Ordinary, Everyday Objects
A symbol is something that represents something else by association, resemblance, or convention. A symbol can be any object, person, or idea. Zora Neale Hurston uses symbolism creatively throughout her novel, Their Eyes Were Watching God. Ordinary, everyday objects become the most powerful symbols in her writing. The five main symbols are the pear tree, Janie’s head rags, Tea Cake, the old mule, and the gate.
The most important symbol in Their Eyes Were Watching God is the pear tree. Hurston mentions this symbol repeatedly throughout the novel. The tree is a symbol of blossoming love. The first time the symbol appears is in the spring when Janie was just sixteen years old. “She saw a dust-bearing bee sink into the sanctum of a bloom; the thousand sister-calyxes arch to meet the love embrace and the ecstatic shiver of the tree from root to tiniest branch creaming in every blossom and frothing with delight. So this was marriage!” (Hurston 10-11). Janie bases her whole idea of love off of the pear tree and the perfect harmony the tree has with nature. She believes that love should be a perfect harmony between two people.
The second most important symbol is the gate. The gate in this novel is a symbol of new beginnings. There are many new beginnings in Janie’s life throughout the story. Janie’s first kiss was with Johnny Taylor over the gate in her yard (13). This symbolized a new beginning because when Nanny saw Janie kiss Johnny, she forced Janie to get married to Logan Killicks. Janie’s life changes with Logan. She is forced to work hard. One day she meets a man named Joe Starks. He tells Janie that she should not be doing such hard labor and convinces her to run away with him. When Janie runs away she runs through the front gate of Logan’s property to start her new life with Joe (31).
Tea Cake is the next important symbol in this novel. Janie was forced by Nanny to marry at a young age, so her childhood what cut short (11). When Janie marries Tea Cake she is making up for her lost youth by marrying a much younger man. She takes many risks with Tea Cake, such as him taking all of her money. Tea Cake is also a symbol of Janie’s rebellion. Nanny wanted Janie to marry someone who had a secure job and could provide for Janie. When Janie marries Tea Cake, she is marrying a man with little money and doesn’t live up to Nanny’s standards.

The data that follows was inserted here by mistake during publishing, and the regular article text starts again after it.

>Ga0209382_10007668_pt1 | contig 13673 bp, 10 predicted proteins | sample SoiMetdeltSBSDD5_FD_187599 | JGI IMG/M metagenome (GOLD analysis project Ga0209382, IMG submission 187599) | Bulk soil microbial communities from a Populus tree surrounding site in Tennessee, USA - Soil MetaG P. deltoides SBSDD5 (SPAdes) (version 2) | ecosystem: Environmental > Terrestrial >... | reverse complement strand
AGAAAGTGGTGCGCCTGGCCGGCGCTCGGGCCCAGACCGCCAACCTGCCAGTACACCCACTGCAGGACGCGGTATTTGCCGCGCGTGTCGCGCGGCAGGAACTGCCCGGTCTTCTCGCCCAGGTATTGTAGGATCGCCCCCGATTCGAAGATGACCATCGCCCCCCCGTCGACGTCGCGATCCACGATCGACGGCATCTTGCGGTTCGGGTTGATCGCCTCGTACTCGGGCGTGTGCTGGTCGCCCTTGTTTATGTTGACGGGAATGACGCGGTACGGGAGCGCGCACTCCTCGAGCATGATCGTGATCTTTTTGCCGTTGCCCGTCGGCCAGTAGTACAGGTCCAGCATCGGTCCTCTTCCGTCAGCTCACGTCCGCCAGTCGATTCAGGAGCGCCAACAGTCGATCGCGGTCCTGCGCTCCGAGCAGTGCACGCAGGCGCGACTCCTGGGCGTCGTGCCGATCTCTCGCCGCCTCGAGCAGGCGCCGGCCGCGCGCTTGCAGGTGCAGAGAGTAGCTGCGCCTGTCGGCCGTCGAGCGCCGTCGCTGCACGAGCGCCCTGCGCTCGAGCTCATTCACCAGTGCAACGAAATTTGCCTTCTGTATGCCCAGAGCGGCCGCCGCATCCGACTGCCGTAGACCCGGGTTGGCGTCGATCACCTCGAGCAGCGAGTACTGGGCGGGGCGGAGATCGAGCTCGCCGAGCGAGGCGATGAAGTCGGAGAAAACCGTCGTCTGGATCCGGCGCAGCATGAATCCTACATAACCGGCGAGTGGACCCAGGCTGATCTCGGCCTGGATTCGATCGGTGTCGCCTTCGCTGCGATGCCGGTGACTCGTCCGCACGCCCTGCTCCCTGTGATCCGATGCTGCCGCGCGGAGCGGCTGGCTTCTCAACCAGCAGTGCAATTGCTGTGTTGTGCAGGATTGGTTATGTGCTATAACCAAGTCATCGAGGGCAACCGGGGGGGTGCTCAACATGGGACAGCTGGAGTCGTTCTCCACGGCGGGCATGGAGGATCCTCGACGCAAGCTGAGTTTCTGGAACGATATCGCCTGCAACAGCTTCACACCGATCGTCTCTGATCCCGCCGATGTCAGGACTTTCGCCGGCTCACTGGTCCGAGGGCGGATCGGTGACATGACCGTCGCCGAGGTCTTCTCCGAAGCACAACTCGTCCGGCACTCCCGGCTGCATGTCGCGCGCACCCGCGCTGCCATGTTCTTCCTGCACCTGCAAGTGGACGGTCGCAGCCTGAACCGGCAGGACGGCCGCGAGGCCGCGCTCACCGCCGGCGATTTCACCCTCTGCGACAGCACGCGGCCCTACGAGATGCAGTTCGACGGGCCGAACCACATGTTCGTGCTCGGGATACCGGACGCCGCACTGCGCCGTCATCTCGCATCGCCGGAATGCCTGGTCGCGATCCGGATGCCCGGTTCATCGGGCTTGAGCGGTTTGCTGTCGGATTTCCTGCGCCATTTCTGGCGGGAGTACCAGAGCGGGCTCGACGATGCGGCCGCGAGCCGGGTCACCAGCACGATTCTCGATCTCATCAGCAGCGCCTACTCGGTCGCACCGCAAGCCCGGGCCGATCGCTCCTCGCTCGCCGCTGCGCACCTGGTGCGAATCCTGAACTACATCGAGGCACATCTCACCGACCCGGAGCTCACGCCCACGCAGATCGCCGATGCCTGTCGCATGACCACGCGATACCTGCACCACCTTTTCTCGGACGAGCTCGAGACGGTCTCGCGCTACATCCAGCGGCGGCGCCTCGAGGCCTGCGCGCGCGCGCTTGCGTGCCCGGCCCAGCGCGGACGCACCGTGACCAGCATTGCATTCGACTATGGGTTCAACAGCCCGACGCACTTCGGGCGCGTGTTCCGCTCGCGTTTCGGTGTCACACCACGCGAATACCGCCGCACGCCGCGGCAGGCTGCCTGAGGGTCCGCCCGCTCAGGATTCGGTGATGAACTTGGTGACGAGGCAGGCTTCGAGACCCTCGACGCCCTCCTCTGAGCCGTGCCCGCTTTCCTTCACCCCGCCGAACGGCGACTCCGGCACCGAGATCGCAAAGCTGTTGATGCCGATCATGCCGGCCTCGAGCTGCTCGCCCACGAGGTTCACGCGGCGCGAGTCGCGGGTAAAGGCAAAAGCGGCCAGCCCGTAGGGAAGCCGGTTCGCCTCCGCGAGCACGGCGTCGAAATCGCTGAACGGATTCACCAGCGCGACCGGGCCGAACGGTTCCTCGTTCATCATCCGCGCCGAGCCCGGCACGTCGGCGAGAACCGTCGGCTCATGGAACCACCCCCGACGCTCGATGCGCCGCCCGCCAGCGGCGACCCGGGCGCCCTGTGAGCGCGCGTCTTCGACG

The fourth most important symbol in the novel is Janie’s head rags. Joe forced Janie to wear head rags because Janie’s beautiful hair was attractive to other men. Joe had many other strict rules that he made Janie follow. Janie could never talk back to him or defend herself against some of his rude comments no matter how much they hurt her. After Joe died, Janie burned all of her head rags. Now she had the rest of her life to do as she pleased (85). The burning of Janie’s head rags symbolized her freedom from Joe’s strict ways.
The fifth most important symbol is Sam Watson’s old mule. The mule is a symbol of the control that men have over things. Watson’s mule was worked hard and was not fed properly so he didn’t look healthy. Women are associated with this mule because the men in Eatonville made them work hard and they were not treated fairly (49). Some of the women in the town worked just as hard as the men and they were not allowed to enjoy a lot of the things men got to. The men liked to relax on the porch and play checkers. None of the women got to participate in these activities. This segregation was unfair to the women of Eatonville.
The pear tree is the most important because it appears multiple times in the novel. Janie’s whole idea of love, life, and happiness revolves around the basic idea of the pear tree working in perfect harmony with nature. The gate is the second most important symbol in the novel because it also occurs multiple times. The gate symbolized the many new beginnings Janie had throughout the book. There are always new adventures and new beginnings in her life. Tea Cake is a creative symbol because people usually aren’t symbols, but Tea Cake symbolizes the youth that Janie lost when she was forced to marry. The fourth most important symbol was the head rags. The rags symbolized freedom. This was very creative because head rags usually aren’t a sign of freedom. The fifth most important symbol was the old mule. The association between the mule and the women was not all that creative, but it still provided a powerful relation between the two.
The creativity of symbolism is carried on throughout the novel. Hurston takes everyday objects to create these symbols. These simple, everyday objects are turned into powerful symbols that hold a lot of meaning. The symbols reflect who Janie is and how her life is always changing.
Hurston, Zora Neale. Their Eyes Were Watching God: a Novel. New York: Perennial
Library, 1990. Print.